The petitions were filed as an objection to a media trial after selective leaks were being made to a section of the media by the probe agencies following which the public were being prejudiced against Mumbai Police.(HT file)
The petitions were filed as an objection to a media trial after selective leaks were being made to a section of the media by the probe agencies following which the public were being prejudiced against Mumbai Police.(HT file)

Sushant Singh Rajput death: Bombay HC asks why there is no state mechanism to regulate content on news channels

The court has directed the NCB, ED to be included in the petitions filed by former IPS officials and activist over the ongoing investigations by the agencies in the actor’s death case
Hindustan Times, Mumbai | By K A Y Dodhiya
PUBLISHED ON SEP 10, 2020 03:24 PM IST

The Bombay high court (HC) has directed the Narcotics Control Bureau (NCB) and the Enforcement Directorate (ED) to be included in the petitions filed by former Indian Police Service (IPS) officials and an activist regarding the ongoing separate investigations by three central agencies into actor Sushant Singh Rajput’s death case.

The petitions were filed as an objection to a media trial after selective leaks were being made to a section of the media by the probe agencies following which the public were being prejudiced against Mumbai Police.

The court also sought to know about a lack of mechanism of the government authorities concerned to regulate electronic media and directed the prosecution of more channels against whom the petitioners had raised their objections.

Also read: Sushant case probe a campaign issue in Bihar

An HC division bench, comprising Chief Justice Dipankar Datta and Justice GS Kulkarni, heard the public interest litigations (PILs) filed by the former IPS officials and an activist.

The court was informed that even though the HC through its September 3 order had directed media channels to exercise restraint while reporting the investigations in the Rajput death case, some media houses and TV channels had shown scant regard for the order.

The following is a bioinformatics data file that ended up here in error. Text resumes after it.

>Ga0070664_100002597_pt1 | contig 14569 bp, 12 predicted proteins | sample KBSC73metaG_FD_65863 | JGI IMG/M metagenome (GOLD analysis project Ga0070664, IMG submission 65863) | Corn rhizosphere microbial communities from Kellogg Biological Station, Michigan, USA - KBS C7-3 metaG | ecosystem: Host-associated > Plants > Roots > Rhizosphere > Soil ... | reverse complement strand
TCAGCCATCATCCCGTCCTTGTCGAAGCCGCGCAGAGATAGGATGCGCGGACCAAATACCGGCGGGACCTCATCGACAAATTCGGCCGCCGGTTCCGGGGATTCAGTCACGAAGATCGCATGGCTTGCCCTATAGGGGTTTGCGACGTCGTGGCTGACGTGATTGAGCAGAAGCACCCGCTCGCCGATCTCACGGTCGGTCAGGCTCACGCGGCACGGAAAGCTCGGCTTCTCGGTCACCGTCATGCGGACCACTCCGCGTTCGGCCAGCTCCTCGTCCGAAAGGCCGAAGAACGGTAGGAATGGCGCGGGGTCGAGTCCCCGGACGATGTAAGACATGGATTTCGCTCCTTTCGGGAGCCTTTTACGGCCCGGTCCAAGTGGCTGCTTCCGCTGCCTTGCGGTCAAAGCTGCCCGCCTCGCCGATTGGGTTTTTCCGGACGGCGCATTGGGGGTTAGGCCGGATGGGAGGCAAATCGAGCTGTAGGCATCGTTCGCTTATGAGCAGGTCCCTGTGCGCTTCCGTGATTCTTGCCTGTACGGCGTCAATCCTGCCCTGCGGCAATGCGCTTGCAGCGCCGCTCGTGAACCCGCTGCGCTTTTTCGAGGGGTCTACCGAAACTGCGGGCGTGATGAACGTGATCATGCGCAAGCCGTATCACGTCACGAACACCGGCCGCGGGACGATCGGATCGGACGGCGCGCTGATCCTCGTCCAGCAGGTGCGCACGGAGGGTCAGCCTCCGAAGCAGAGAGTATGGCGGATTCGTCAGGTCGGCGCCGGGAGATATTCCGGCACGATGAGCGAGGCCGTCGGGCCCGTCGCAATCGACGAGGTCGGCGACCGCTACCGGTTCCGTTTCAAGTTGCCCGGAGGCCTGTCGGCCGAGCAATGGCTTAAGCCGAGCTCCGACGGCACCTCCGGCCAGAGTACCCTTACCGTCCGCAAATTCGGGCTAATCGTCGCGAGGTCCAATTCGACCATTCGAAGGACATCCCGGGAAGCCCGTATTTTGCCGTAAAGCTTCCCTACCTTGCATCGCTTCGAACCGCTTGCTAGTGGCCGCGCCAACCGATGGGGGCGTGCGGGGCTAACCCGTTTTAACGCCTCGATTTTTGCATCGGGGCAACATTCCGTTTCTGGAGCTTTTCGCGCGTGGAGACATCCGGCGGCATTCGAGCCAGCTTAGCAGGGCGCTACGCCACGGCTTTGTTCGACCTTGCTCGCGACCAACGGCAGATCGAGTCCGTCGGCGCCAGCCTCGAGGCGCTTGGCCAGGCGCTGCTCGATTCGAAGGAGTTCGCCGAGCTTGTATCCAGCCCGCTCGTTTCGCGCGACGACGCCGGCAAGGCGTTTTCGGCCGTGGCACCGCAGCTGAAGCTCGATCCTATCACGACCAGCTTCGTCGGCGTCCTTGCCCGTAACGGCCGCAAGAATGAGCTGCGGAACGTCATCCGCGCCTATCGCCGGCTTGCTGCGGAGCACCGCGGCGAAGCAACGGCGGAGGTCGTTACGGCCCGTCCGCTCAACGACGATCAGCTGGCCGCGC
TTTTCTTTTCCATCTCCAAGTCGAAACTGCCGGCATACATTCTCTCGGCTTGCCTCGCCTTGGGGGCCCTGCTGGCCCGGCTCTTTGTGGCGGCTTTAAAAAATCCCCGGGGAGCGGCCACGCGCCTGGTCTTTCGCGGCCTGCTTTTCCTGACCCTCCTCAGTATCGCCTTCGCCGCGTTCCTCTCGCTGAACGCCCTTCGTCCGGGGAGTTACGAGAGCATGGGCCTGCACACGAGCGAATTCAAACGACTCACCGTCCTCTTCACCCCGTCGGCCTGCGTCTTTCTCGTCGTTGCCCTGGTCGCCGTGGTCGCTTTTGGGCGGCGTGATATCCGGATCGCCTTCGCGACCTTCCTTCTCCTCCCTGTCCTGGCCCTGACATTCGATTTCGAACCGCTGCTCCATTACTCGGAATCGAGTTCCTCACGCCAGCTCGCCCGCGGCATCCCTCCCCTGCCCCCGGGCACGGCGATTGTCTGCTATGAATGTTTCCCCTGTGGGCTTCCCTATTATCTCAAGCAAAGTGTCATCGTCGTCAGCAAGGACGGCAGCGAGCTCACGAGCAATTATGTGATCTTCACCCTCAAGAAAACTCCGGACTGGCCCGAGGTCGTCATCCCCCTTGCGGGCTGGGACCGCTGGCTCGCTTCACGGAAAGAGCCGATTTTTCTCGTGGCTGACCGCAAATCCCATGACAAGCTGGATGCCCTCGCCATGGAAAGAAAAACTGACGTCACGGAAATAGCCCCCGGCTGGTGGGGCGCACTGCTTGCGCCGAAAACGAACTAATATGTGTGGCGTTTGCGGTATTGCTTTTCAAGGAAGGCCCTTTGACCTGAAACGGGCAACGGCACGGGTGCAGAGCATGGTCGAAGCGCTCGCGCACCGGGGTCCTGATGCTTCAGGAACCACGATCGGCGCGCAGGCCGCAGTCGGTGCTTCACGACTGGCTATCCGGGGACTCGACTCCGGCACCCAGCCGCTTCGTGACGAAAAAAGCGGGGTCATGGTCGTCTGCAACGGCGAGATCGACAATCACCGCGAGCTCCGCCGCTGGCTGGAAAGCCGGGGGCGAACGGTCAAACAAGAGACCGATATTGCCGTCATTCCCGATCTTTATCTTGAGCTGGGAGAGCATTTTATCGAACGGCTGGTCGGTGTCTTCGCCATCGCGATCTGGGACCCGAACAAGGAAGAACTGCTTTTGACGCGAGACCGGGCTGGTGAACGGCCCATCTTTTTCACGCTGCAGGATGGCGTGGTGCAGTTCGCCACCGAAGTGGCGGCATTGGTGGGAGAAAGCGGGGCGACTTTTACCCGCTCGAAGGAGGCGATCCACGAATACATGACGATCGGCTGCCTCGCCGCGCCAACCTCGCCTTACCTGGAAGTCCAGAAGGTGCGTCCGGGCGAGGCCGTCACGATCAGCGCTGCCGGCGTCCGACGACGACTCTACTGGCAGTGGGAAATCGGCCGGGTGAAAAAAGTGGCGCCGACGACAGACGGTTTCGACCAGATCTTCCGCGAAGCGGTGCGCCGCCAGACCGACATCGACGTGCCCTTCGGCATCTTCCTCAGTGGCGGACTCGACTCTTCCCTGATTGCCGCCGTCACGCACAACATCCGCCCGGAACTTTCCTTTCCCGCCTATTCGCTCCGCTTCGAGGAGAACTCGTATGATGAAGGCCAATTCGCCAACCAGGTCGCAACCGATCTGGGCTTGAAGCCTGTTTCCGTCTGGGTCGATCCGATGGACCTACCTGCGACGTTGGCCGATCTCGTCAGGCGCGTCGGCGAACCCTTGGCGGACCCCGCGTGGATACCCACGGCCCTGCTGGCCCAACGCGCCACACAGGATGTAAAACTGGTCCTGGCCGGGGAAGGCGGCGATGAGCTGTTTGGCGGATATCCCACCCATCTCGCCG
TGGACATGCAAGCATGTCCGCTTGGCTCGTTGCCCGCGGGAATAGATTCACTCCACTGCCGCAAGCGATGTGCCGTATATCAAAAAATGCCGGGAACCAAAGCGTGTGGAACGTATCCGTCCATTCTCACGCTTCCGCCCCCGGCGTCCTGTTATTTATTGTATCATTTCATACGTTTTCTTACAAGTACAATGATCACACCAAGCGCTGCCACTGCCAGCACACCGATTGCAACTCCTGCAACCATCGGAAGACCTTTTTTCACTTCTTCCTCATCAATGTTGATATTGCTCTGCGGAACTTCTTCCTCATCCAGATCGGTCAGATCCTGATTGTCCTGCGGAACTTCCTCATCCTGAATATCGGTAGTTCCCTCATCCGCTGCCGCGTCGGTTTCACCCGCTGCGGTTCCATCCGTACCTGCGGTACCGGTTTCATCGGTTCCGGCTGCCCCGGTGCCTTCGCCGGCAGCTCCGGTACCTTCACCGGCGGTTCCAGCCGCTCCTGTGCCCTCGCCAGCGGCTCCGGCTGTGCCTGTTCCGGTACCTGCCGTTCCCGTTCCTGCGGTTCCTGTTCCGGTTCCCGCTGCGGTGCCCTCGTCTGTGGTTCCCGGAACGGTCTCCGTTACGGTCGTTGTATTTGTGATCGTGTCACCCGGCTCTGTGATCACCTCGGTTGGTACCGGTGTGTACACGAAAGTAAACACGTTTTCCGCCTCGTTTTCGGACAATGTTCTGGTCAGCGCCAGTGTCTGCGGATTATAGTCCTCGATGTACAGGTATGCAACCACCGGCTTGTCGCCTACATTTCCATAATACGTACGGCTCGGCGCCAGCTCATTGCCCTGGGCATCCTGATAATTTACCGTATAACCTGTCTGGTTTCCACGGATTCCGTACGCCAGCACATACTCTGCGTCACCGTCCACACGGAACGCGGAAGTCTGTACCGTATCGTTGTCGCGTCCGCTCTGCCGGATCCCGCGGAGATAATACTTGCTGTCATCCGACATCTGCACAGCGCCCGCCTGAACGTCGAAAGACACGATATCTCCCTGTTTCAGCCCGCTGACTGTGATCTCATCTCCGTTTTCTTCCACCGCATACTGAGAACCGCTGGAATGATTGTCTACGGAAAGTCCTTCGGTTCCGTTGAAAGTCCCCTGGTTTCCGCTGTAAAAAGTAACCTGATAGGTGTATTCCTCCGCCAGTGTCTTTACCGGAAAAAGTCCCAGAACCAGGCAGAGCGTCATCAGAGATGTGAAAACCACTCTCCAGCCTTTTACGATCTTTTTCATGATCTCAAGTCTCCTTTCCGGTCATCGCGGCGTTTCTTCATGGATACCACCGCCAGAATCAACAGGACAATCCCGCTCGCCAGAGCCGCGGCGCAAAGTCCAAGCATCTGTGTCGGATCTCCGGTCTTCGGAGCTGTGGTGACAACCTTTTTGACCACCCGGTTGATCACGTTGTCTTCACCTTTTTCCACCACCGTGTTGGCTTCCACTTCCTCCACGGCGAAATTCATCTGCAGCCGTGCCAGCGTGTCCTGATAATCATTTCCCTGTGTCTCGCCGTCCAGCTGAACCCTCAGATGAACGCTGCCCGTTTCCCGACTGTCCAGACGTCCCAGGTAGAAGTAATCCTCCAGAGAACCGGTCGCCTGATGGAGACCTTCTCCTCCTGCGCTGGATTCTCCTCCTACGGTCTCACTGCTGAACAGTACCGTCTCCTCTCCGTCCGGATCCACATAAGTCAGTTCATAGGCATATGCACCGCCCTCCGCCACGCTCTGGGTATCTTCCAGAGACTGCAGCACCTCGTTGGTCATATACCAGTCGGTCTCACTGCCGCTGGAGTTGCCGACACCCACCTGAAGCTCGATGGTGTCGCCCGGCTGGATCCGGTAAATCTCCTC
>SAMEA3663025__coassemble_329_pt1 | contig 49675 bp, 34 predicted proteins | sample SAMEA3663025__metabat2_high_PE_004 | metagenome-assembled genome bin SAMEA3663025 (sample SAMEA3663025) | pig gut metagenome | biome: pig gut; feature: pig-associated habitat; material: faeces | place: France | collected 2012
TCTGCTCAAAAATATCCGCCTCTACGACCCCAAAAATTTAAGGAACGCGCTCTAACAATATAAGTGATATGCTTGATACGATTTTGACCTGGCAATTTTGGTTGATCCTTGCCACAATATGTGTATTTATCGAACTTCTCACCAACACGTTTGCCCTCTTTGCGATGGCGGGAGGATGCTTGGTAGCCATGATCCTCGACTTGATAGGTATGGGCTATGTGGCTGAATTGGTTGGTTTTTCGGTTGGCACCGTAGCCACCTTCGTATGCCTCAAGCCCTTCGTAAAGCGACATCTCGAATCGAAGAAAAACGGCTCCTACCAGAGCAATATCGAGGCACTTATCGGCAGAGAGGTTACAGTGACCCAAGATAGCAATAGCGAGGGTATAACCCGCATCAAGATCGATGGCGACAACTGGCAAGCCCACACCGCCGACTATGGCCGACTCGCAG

The petitions urged the HC to take note of the media houses and TV channels’ egregious conduct.

Senior advocate Dr Milind Sathe, who appeared on behalf of the eight ex-IPS officials, informed the court that after the September 3 order some channels had become more vociferous in their vilification campaign as far as Mumbai Police was concerned.

He placed the transcripts of some of the news channels on record to bolster his argument and submitted that the court should take cognisance and make these channels party to the petitions.

Senior advocate Devadatt Kamat, who appeared for activist Nilesh Navlakha, concurred with the submissions of Dr Sathe.

Kamat alleged that the parallel trial by a section of the media had not ebbed as information of the investigation was being leaked by the probe agencies themselves.

Kamat agreed to the submissions made by the Central Bureau of Investigation (CBI) that it was not leaking any information to the media.

However, he singled out NCB and ED and prayed before the court that they be made a party to the petitions in a bid to ascertain whether information of the probe was being leaked by them to the media.

The News Broadcasting Standards Association (NBSA) through advocate Nisha submitted that the body was a self-regulating authority for news channels and had also received complaints from viewers about some news channels going overboard in their reporting of the Rajput case.

She submitted that the authority was looking into the complaints and would like to file a counter affidavit putting on record the action taken by them.

The court upheld her plea.

The News Broadcasters Federation (NBF) also sought to be included in the petitions as many channels were their members but were unrepresented.

The court upheld this submission as well.

The bench took note of advocate Asim Sarode’s separate petition that had sought directions to the authorities to put in place regulatory mechanisms on the functioning of the media.

“We are surprised that there is no regulating mechanism of the state to control the electronic media and are prima facie of the opinion that this body (NBSA) does not have teeth. The state may reply in affidavit and indicate the extent of state control that is exercised in respect of telecasting news which has serious ramifications and other ancillary matters which might come up for our consideration while deciding this matter,” the bench observed.

The court directed the inclusion of the Union Ministry of Information and Broadcasting and the Central government as party to all the petitions.

The court also directed the NBSA to hear the complaints received by them.

“The said pendency of these petitions shall not preclude NBSA to consider complaints that have been received by it and take appropriate actions as per law. Resultant decisions may be included in the affidavit,” it added.

All news channels, which have been made a party to the petitions, have been ordered to file affidavits by September 30.

The bench will hear the petitions next on October 8.

The court again reminded that the media must continue to exercise restraint while reporting on the investigation in the Rajput case in line with its September 3 order in a bid to ensure that the ongoing probe is not hampered.

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